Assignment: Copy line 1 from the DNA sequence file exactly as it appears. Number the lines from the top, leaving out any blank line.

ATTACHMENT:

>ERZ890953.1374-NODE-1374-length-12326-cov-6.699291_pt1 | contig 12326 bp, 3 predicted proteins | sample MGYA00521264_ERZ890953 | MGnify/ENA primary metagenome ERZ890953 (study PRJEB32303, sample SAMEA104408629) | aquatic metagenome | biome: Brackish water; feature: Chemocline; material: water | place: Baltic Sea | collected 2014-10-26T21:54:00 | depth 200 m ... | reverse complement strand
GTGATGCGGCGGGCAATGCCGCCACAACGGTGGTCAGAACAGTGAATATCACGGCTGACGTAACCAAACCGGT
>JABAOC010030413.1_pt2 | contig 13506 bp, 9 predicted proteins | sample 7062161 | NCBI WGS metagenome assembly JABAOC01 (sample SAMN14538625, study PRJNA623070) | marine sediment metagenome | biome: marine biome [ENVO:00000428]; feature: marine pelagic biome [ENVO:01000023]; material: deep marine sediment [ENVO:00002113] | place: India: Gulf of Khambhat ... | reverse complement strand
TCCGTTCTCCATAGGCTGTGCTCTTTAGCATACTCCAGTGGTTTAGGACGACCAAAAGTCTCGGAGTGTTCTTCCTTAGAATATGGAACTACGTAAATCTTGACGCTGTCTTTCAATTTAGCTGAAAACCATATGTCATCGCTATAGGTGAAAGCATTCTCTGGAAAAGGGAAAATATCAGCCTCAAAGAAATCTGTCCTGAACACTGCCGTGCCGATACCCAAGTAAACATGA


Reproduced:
>ERZ890953.1374-NODE-1374-length-12326-cov-6.699291_pt1 | contig 12326 bp, 3 predicted proteins | sample MGYA00521264_ERZ890953 | MGnify/ENA primary metagenome ERZ890953 (study PRJEB32303, sample SAMEA104408629) | aquatic metagenome | biome: Brackish water; feature: Chemocline; material: water | place: Baltic Sea | collected 2014-10-26T21:54:00 | depth 200 m ... | reverse complement strand